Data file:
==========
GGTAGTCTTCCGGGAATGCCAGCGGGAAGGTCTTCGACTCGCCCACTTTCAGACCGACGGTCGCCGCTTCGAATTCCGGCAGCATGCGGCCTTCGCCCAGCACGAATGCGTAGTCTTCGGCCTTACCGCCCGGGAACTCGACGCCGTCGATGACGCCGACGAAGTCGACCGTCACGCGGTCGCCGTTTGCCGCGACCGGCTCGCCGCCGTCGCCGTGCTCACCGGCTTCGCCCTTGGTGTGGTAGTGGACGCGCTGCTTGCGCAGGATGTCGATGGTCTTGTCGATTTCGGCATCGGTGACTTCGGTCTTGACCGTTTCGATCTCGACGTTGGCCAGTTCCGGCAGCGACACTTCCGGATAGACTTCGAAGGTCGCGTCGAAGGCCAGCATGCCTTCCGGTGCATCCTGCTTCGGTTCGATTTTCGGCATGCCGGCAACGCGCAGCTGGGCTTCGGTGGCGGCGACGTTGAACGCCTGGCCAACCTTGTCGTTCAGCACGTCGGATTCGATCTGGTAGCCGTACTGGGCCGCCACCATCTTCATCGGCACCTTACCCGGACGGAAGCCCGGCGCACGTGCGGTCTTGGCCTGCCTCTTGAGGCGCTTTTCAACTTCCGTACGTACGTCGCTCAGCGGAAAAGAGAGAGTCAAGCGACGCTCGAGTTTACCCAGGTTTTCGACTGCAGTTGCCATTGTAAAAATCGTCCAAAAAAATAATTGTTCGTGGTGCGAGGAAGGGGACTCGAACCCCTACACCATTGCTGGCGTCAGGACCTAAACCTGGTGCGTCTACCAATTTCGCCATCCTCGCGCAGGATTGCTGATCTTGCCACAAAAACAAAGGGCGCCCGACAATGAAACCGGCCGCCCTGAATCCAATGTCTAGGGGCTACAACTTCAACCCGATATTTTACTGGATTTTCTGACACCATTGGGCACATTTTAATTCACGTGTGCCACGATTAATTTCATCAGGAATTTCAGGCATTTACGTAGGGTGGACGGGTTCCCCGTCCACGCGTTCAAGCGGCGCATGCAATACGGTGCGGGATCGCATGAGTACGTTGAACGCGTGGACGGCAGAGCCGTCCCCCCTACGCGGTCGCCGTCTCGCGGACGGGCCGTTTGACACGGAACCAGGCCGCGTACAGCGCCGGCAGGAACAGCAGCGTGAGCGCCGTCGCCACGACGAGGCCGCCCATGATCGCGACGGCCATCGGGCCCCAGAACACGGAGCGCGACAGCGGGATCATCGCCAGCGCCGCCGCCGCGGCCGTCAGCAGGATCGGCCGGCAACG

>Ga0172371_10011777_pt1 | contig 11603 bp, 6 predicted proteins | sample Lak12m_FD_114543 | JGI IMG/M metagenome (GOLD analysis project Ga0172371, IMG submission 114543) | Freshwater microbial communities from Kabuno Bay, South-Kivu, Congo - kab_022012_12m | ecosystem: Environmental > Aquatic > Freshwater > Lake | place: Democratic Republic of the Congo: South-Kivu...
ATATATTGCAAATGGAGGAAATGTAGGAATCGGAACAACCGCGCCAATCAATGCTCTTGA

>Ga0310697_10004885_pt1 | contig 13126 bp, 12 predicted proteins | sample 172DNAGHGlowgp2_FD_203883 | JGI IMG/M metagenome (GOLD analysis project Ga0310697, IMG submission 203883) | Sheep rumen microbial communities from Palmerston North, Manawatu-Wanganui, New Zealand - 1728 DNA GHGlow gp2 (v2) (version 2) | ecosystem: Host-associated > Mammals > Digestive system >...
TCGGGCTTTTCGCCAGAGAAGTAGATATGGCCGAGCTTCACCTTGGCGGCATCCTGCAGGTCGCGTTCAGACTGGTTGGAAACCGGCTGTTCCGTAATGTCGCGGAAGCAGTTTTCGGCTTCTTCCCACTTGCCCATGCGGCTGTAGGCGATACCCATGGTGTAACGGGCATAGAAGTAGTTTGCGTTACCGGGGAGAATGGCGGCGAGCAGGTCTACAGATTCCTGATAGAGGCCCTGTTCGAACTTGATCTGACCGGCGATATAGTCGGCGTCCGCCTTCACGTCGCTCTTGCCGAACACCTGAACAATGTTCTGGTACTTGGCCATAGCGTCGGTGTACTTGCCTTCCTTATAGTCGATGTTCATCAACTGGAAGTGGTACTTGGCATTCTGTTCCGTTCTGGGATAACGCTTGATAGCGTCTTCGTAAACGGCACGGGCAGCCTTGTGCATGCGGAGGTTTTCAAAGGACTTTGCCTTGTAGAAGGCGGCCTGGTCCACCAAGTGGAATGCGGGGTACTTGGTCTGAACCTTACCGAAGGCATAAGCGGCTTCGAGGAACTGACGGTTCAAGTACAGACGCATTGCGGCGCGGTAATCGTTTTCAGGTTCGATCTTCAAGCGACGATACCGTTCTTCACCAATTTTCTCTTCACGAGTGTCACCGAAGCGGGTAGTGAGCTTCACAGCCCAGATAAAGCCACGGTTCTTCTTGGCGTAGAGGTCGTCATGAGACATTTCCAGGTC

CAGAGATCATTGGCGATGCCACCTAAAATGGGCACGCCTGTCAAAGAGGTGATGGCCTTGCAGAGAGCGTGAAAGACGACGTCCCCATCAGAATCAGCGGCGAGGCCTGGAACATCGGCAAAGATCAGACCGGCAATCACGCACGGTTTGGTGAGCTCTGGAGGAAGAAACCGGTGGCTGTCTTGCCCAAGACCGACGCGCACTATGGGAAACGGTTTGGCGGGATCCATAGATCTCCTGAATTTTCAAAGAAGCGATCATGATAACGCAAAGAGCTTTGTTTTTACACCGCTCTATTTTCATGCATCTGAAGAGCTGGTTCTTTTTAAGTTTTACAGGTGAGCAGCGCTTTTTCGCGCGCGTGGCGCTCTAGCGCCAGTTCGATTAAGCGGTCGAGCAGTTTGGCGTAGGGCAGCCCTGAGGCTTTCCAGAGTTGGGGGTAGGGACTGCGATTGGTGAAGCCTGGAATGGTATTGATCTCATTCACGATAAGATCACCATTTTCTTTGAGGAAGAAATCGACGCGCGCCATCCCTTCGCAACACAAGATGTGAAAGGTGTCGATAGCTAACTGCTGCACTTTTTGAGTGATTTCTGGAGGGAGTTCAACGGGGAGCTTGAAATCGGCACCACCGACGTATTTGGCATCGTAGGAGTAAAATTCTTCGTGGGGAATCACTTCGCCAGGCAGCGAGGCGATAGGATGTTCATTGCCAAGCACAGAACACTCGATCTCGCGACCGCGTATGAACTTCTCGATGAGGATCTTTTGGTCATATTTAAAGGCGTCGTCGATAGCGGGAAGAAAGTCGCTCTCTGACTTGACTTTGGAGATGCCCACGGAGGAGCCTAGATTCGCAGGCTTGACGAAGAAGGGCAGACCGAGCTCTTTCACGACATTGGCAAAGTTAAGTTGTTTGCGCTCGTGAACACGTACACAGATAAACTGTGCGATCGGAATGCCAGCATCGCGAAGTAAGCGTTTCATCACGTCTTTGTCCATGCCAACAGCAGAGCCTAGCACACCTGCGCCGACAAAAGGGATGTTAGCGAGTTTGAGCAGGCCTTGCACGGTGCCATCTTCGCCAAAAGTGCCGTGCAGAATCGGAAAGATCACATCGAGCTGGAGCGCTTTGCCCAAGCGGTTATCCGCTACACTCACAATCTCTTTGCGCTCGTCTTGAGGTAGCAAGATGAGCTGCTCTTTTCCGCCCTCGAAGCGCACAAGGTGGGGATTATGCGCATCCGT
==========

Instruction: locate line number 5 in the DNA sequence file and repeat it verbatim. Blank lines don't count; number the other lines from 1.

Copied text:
TCGGGCTTTTCGCCAGAGAAGTAGATATGGCCGAGCTTCACCTTGGCGGCATCCTGCAGGTCGCGTTCAGACTGGTTGGAAACCGGCTGTTCCGTAATGTCGCGGAAGCAGTTTTCGGCTTCTTCCCACTTGCCCATGCGGCTGTAGGCGATACCCATGGTGTAACGGGCATAGAAGTAGTTTGCGTTACCGGGGAGAATGGCGGCGAGCAGGTCTACAGATTCCTGATAGAGGCCCTGTTCGAACTTGATCTGACCGGCGATATAGTCGGCGTCCGCCTTCACGTCGCTCTTGCCGAACACCTGAACAATGTTCTGGTACTTGGCCATAGCGTCGGTGTACTTGCCTTCCTTATAGTCGATGTTCATCAACTGGAAGTGGTACTTGGCATTCTGTTCCGTTCTGGGATAACGCTTGATAGCGTCTTCGTAAACGGCACGGGCAGCCTTGTGCATGCGGAGGTTTTCAAAGGACTTTGCCTTGTAGAAGGCGGCCTGGTCCACCAAGTGGAATGCGGGGTACTTGGTCTGAACCTTACCGAAGGCATAAGCGGCTTCGAGGAACTGACGGTTCAAGTACAGACGCATTGCGGCGCGGTAATCGTTTTCAGGTTCGATCTTCAAGCGACGATACCGTTCTTCACCAATTTTCTCTTCACGAGTGTCACCGAAGCGGGTAGTGAGCTTCACAGCCCAGATAAAGCCACGGTTCTTCTTGGCGTAGAGGTCGTCATGAGACATTTCCAGGTC